Mubarak Wants Obama to Present His Peace Plan Soon

Egyptian foreign minister says president would seek to influence plan, drop Arab normalization clause.

Egyptian President Hosni Mubarak left for Washington on Saturday for his first visit to the American capital in five years. In a meeting on Tuesday, the 81-year-old leader is expected to propose to President Barack Obama that he quickly make public his comprehensive peace initiative and not wait for Israel's decision on the settlements.

Egypt's Foreign Minister Ahmed Aboul Gheit has said that Mubarak will be able to influence the American peace plan, as well as the way the negotiations are carried out.

In an interview with the state-run daily Al-Ahram, Aboul Gheit detailed Egypt's position that Israel should immediately freeze construction in the settlements and restore conditions in the West Bank to those before the second intifada, which means pulling back the Israel Defense Forces. He said U.S. special envoy George Mitchell should continue his regular visits to the region with the aim of establishing a firm timetable for completing negotiations.

For their part, the Americans have asked Mubarak to continue his efforts to reconcile Fatah and Hamas with the aim of establishing a Palestinian unity government. Reports from Egypt suggest that an Egyptian mission is due to travel to Damascus for talks on Palestinian reconciliation.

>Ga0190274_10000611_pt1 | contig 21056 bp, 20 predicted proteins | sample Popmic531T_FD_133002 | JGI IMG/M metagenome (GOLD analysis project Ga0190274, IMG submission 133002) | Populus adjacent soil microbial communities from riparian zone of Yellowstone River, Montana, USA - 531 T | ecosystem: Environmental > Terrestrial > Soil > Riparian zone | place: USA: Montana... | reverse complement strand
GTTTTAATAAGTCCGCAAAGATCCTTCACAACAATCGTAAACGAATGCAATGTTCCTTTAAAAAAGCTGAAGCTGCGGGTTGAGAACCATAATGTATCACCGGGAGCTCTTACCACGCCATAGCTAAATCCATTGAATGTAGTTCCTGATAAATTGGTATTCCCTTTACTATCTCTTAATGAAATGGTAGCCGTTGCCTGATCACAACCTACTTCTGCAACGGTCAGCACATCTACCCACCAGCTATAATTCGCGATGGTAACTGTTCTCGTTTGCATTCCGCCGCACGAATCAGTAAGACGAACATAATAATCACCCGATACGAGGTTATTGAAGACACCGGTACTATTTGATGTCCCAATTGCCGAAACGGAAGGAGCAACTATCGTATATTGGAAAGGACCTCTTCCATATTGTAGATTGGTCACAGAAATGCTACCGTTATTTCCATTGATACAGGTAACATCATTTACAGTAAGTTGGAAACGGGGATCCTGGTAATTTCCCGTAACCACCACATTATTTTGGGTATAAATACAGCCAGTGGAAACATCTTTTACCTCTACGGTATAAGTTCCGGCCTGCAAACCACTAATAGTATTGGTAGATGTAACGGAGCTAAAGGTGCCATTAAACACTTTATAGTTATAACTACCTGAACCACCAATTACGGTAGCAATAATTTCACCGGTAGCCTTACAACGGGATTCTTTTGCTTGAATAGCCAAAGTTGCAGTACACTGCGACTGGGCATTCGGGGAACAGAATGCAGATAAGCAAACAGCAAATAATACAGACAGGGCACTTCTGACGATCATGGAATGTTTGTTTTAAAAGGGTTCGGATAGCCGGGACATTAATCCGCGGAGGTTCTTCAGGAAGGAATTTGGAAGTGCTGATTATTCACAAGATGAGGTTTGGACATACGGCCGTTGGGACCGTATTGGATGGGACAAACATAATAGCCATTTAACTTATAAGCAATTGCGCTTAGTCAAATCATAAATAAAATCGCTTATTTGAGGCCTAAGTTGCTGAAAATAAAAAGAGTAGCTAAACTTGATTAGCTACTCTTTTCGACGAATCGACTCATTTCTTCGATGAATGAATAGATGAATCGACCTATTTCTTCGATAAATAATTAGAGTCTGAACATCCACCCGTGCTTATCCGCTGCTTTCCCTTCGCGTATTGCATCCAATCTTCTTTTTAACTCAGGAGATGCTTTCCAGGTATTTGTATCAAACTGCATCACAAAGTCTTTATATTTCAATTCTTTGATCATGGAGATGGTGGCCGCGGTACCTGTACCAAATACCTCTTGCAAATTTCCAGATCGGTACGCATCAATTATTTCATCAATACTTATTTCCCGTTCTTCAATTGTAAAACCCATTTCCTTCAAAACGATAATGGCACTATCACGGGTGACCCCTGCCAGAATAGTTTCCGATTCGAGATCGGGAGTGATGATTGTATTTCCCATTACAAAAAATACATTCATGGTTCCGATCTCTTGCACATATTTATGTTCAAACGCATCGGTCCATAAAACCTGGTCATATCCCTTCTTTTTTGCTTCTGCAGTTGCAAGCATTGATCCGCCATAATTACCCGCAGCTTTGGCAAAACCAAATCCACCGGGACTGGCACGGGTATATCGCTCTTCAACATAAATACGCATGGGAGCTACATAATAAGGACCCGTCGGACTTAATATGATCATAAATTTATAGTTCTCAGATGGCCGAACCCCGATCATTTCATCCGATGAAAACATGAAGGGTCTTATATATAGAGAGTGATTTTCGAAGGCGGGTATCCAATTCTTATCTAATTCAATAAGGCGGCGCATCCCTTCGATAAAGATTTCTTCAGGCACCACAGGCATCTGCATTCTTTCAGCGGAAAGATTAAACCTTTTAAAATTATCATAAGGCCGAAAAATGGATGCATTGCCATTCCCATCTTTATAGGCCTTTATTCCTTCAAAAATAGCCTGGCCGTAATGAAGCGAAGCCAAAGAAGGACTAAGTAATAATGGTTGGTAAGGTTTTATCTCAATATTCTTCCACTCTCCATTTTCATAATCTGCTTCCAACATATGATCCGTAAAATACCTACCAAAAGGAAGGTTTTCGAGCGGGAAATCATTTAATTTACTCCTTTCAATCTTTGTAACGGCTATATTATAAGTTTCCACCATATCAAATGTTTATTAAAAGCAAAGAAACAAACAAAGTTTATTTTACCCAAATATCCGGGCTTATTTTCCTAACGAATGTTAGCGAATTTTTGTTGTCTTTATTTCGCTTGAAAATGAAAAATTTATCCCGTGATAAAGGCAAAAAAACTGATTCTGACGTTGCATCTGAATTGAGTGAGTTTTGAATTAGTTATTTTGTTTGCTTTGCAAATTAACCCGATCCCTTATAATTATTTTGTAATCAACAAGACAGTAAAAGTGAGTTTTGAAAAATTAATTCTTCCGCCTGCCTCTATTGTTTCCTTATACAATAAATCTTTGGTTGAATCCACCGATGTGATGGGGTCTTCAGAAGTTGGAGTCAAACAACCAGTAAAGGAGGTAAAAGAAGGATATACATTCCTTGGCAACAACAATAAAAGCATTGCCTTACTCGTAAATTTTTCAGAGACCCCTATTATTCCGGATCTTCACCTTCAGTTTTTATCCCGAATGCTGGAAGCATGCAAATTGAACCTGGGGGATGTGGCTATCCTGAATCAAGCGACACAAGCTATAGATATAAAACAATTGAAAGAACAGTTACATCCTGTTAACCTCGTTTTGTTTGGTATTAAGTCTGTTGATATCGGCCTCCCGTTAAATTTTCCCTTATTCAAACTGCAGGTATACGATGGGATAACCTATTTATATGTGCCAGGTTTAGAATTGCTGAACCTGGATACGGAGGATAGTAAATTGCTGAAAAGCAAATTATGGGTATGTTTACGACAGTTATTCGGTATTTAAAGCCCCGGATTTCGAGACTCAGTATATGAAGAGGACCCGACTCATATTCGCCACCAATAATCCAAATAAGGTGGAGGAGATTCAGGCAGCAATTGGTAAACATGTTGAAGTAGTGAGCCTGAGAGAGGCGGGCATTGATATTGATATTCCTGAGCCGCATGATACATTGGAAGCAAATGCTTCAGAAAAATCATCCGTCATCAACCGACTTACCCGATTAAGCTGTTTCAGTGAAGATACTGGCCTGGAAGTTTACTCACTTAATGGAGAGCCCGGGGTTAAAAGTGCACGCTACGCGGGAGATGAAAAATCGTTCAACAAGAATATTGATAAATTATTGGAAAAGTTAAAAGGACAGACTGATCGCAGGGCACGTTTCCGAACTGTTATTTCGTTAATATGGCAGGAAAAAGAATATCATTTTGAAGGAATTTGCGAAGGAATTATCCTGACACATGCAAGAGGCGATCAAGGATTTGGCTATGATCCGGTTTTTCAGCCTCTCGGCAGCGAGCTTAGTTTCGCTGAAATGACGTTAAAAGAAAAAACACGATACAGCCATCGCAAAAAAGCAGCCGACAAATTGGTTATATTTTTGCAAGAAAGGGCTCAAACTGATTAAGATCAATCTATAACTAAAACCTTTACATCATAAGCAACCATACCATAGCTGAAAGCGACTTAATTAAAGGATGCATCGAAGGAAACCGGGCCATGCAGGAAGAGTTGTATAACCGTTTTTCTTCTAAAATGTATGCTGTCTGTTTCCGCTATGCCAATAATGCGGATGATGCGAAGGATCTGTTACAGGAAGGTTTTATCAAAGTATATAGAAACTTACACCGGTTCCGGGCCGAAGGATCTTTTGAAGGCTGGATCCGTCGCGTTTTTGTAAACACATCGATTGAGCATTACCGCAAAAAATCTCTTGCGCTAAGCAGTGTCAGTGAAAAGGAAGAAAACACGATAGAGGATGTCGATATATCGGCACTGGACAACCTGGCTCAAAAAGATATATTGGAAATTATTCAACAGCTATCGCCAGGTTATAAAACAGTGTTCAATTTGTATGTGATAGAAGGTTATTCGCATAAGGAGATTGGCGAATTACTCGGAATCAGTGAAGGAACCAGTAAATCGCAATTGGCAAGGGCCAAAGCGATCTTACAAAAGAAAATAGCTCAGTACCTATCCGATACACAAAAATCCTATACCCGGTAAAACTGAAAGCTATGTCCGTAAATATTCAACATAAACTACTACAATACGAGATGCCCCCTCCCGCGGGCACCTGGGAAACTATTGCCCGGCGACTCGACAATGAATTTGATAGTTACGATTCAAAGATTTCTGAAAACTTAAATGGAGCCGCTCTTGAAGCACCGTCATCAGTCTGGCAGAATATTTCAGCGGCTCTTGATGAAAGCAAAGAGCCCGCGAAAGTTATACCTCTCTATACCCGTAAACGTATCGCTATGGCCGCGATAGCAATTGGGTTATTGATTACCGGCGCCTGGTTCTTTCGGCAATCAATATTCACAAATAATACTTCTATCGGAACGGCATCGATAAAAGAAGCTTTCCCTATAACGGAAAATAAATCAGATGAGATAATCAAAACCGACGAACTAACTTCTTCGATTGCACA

Egypt's initial reaction to the news that Qatar and Oman would allow Israel to resume a diplomatic presence in their territory if settlement construction stops came with Aboul Gheit's comment that Cairo objects to the U.S. position on normalization.

"We do not think that Israel needs encouragement in the form of steps toward normalization," Aboul Gheit said. "Our position is that because there is no trust in Israel, it must first take serious steps that will then be followed by these encouragement measures."

The Egyptian foreign minister has made it clear that the issue is not merely a West Bank settlement freeze but also construction in Jerusalem. He described the city as "part of occupied Palestinian land."

Mubarak turned down invitations by former President George W. Bush during the past five years because of U.S. policy in Iraq, and mostly because of the Bush administration's pressure on the Egyptian regime on human-rights issues.

After Obama's conciliatory speeches to the Muslim and Arab world, Mubarak changed his policy. It also helped that Mubarak recognized that at this stage the Obama administration does not intend to press Egypt on human rights.

Mubarak will seek clarifications from Obama on his policy toward Iran and the nature of the dialogue with the Islamic Republic. Egypt does not oppose Iran's acquiring of nuclear technology if it does not produce nuclear weapons. The Egyptian leader intends to make clear that Cairo's policy on Iran's nuclear program is the same as toward Israel: Egypt favors a nuclear free Middle East.

Cairo is concerned that Obama will offer Iran a political status that will make it a major player in the Middle East.